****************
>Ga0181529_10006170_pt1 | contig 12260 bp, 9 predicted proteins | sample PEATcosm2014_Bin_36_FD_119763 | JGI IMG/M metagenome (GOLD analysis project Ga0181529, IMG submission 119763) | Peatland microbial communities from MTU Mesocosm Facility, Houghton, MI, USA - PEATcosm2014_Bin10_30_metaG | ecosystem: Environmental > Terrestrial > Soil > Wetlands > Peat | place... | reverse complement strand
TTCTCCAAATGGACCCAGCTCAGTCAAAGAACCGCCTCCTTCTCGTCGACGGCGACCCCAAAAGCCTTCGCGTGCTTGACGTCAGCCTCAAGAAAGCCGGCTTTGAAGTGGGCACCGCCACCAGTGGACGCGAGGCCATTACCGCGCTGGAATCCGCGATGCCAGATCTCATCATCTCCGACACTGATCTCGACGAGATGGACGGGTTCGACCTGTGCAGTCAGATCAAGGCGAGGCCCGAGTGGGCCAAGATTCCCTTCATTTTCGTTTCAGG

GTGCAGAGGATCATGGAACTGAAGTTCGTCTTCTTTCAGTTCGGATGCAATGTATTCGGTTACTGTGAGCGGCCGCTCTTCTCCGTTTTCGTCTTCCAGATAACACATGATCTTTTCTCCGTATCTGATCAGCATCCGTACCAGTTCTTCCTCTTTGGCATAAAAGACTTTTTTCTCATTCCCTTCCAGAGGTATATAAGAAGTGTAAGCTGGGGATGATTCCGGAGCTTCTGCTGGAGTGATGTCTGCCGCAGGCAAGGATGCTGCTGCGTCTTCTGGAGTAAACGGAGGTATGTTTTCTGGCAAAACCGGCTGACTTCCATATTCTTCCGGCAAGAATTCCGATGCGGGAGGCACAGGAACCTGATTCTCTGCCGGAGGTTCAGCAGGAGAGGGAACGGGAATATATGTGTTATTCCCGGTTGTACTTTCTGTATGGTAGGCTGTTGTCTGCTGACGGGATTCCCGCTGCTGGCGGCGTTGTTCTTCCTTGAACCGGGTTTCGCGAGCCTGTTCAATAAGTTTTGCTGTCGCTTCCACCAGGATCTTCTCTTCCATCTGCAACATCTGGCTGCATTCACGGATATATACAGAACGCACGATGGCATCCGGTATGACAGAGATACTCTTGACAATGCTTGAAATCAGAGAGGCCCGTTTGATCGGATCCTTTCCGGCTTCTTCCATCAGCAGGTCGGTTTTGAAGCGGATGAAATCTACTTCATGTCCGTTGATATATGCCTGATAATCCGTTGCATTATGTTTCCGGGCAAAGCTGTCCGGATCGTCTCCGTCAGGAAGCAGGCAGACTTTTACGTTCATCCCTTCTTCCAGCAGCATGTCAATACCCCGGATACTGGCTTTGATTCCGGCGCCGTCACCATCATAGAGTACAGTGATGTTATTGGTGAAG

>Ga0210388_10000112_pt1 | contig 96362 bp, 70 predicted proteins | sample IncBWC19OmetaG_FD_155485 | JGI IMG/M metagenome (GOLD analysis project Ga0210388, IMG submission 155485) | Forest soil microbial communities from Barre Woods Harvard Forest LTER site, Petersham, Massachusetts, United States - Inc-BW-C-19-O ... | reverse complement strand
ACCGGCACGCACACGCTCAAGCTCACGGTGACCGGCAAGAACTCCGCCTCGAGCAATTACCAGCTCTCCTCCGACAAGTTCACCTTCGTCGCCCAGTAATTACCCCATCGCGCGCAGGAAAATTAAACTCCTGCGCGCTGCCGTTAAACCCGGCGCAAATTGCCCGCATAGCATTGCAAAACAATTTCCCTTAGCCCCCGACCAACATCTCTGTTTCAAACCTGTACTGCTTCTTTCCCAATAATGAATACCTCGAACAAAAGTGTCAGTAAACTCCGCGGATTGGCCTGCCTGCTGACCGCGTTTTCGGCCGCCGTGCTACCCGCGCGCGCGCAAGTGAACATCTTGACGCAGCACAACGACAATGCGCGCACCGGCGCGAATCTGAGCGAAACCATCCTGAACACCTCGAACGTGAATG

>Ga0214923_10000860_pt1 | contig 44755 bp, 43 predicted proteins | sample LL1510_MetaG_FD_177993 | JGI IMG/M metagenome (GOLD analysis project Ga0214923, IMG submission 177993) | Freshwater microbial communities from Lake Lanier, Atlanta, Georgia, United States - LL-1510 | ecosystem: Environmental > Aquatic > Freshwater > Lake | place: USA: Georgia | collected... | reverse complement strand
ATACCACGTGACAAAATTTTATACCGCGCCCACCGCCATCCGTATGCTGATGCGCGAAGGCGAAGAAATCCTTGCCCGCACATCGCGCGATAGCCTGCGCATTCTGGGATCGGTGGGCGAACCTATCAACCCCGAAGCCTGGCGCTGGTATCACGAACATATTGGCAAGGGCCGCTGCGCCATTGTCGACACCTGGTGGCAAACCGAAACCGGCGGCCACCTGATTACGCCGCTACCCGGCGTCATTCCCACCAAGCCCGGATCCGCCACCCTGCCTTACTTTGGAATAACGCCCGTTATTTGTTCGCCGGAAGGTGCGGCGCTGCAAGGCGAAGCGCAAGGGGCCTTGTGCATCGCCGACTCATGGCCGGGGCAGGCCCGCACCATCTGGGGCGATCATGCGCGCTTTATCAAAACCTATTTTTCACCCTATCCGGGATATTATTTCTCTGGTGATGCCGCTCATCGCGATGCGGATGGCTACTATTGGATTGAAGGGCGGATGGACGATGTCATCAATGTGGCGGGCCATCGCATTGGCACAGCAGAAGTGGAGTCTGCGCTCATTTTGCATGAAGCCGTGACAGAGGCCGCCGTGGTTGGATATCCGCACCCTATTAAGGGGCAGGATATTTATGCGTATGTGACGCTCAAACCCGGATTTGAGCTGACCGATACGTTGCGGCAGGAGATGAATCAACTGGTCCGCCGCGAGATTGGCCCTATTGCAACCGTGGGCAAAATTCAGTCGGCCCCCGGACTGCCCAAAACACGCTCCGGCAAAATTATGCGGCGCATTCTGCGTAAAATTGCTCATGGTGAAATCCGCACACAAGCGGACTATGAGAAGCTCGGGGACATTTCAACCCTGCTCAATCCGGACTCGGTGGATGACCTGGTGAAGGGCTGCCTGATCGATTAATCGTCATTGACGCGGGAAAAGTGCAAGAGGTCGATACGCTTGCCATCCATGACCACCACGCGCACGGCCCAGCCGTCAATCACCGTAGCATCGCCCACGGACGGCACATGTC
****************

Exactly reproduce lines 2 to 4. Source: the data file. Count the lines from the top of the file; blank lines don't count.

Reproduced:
TTCTCCAAATGGACCCAGCTCAGTCAAAGAACCGCCTCCTTCTCGTCGACGGCGACCCCAAAAGCCTTCGCGTGCTTGACGTCAGCCTCAAGAAAGCCGGCTTTGAAGTGGGCACCGCCACCAGTGGACGCGAGGCCATTACCGCGCTGGAATCCGCGATGCCAGATCTCATCATCTCCGACACTGATCTCGACGAGATGGACGGGTTCGACCTGTGCAGTCAGATCAAGGCGAGGCCCGAGTGGGCCAAGATTCCCTTCATTTTCGTTTCAGG

GTGCAGAGGATCATGGAACTGAAGTTCGTCTTCTTTCAGTTCGGATGCAATGTATTCGGTTACTGTGAGCGGCCGCTCTTCTCCGTTTTCGTCTTCCAGATAACACATGATCTTTTCTCCGTATCTGATCAGCATCCGTACCAGTTCTTCCTCTTTGGCATAAAAGACTTTTTTCTCATTCCCTTCCAGAGGTATATAAGAAGTGTAAGCTGGGGATGATTCCGGAGCTTCTGCTGGAGTGATGTCTGCCGCAGGCAAGGATGCTGCTGCGTCTTCTGGAGTAAACGGAGGTATGTTTTCTGGCAAAACCGGCTGACTTCCATATTCTTCCGGCAAGAATTCCGATGCGGGAGGCACAGGAACCTGATTCTCTGCCGGAGGTTCAGCAGGAGAGGGAACGGGAATATATGTGTTATTCCCGGTTGTACTTTCTGTATGGTAGGCTGTTGTCTGCTGACGGGATTCCCGCTGCTGGCGGCGTTGTTCTTCCTTGAACCGGGTTTCGCGAGCCTGTTCAATAAGTTTTGCTGTCGCTTCCACCAGGATCTTCTCTTCCATCTGCAACATCTGGCTGCATTCACGGATATATACAGAACGCACGATGGCATCCGGTATGACAGAGATACTCTTGACAATGCTTGAAATCAGAGAGGCCCGTTTGATCGGATCCTTTCCGGCTTCTTCCATCAGCAGGTCGGTTTTGAAGCGGATGAAATCTACTTCATGTCCGTTGATATATGCCTGATAATCCGTTGCATTATGTTTCCGGGCAAAGCTGTCCGGATCGTCTCCGTCAGGAAGCAGGCAGACTTTTACGTTCATCCCTTCTTCCAGCAGCATGTCAATACCCCGGATACTGGCTTTGATTCCGGCGCCGTCACCATCATAGAGTACAGTGATGTTATTGGTGAAG

>Ga0210388_10000112_pt1 | contig 96362 bp, 70 predicted proteins | sample IncBWC19OmetaG_FD_155485 | JGI IMG/M metagenome (GOLD analysis project Ga0210388, IMG submission 155485) | Forest soil microbial communities from Barre Woods Harvard Forest LTER site, Petersham, Massachusetts, United States - Inc-BW-C-19-O ... | reverse complement strand